Keeping Up with the Jazz Academia Social Media Discussion 

I have some things to add to the good discussion on jazz education/industry and mental health started by Geoffrey Keezer’s well-written and insightful post since we’re all finally talking about this-

it is well-known that musicians do frequently struggle with various mental health and substance abuse issues, which at the very least are exacerbated by demanding schedules and workplaces that often under-compensate with real actual money and make up for it in other “perks” (usually booze). Maybe there are some that have the *privilege* of saying “oh sorry I can’t take that 11p-2a gig for $75 because I have an 8am class that I can’t miss”, but if that $75 is gonna feed that musician for the week? They don’t really have a choice. So they take the gig, drink enough to forget that they’re being grossly underpayed, then get 4 hrs of sleep and show up 15 mins late to their class to be shamed by their professor for not “putting in the work” when they were…literally doing the work the program is allegedly preparing them for.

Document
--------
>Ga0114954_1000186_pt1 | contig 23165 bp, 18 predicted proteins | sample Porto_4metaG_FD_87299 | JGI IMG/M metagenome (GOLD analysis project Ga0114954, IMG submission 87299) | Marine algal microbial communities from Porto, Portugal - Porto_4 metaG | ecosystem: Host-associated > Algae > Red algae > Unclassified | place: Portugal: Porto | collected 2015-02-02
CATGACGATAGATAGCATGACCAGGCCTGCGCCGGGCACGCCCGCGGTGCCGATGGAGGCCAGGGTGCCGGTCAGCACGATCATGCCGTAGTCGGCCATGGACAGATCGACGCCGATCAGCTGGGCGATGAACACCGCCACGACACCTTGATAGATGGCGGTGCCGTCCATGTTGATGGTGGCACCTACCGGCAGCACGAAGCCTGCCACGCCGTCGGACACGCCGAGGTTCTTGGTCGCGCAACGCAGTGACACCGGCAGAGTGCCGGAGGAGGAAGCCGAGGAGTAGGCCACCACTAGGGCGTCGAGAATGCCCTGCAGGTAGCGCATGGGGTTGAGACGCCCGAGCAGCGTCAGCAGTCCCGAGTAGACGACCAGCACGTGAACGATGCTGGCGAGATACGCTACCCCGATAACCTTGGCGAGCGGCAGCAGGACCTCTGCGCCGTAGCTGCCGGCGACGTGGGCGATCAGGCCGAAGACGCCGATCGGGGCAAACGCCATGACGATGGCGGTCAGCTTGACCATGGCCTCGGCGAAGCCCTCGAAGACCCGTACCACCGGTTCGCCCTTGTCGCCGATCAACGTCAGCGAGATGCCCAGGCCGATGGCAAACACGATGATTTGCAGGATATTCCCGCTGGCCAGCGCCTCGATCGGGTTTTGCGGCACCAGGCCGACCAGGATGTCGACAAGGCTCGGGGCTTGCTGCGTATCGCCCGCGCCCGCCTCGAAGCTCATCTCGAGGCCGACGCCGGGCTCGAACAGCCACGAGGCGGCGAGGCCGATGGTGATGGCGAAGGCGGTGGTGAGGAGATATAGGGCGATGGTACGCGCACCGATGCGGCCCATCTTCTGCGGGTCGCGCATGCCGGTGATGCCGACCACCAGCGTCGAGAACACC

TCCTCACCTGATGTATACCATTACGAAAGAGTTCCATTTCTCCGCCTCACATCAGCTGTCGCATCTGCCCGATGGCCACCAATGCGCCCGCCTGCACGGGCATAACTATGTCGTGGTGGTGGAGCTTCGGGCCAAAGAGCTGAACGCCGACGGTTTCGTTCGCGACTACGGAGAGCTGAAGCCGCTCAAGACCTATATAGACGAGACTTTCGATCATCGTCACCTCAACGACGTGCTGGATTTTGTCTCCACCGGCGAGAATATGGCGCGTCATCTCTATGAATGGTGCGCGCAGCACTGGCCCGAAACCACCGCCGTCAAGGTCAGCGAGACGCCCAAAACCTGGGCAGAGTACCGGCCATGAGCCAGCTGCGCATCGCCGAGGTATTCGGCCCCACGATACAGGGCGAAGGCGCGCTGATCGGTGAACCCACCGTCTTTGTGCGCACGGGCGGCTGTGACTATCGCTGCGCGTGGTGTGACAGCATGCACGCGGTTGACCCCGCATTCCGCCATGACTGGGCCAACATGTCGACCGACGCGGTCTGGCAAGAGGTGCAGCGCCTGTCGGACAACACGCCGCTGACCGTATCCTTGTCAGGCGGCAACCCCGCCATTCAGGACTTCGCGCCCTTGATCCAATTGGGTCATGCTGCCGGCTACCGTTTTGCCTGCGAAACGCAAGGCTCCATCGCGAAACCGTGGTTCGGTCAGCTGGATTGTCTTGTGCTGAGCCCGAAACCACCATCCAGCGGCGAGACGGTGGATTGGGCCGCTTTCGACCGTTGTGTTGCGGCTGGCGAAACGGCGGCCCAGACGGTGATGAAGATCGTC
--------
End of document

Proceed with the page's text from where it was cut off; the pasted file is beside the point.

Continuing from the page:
The point I’m trying to make is not “it’s ok to be late and waste your professor/boss/bandleader’s time”- if you’re gonna be late or underprepared, be a pro and let them know.

The point I am trying to make is why as an industry are we trying to use “tough love” (frequently confused with -actual shaming- or even verbal abuse, which may need to be a separate rant) to excuse and perpetuate the unhealthy expectations and working conditions that have cost so many musicians their love for the art form, healthy habits, relationships, well being, and in some extreme and awful conditions, their lives?

When are we as an industry going to stand up and say “we had to do it like this and it sucked, but we are learning from it so let’s at least try and fix it” instead of “we had to do it like this but if you can’t/won’t do it like we did then you suck and don’t belong here”?

Also, maybe the hypothetical music student in my example wouldn’t have had to take the $75 gig, drink too much, and be late for their class if the industry -also- didn’t tell them they’d be a failure if they had to take a “day job”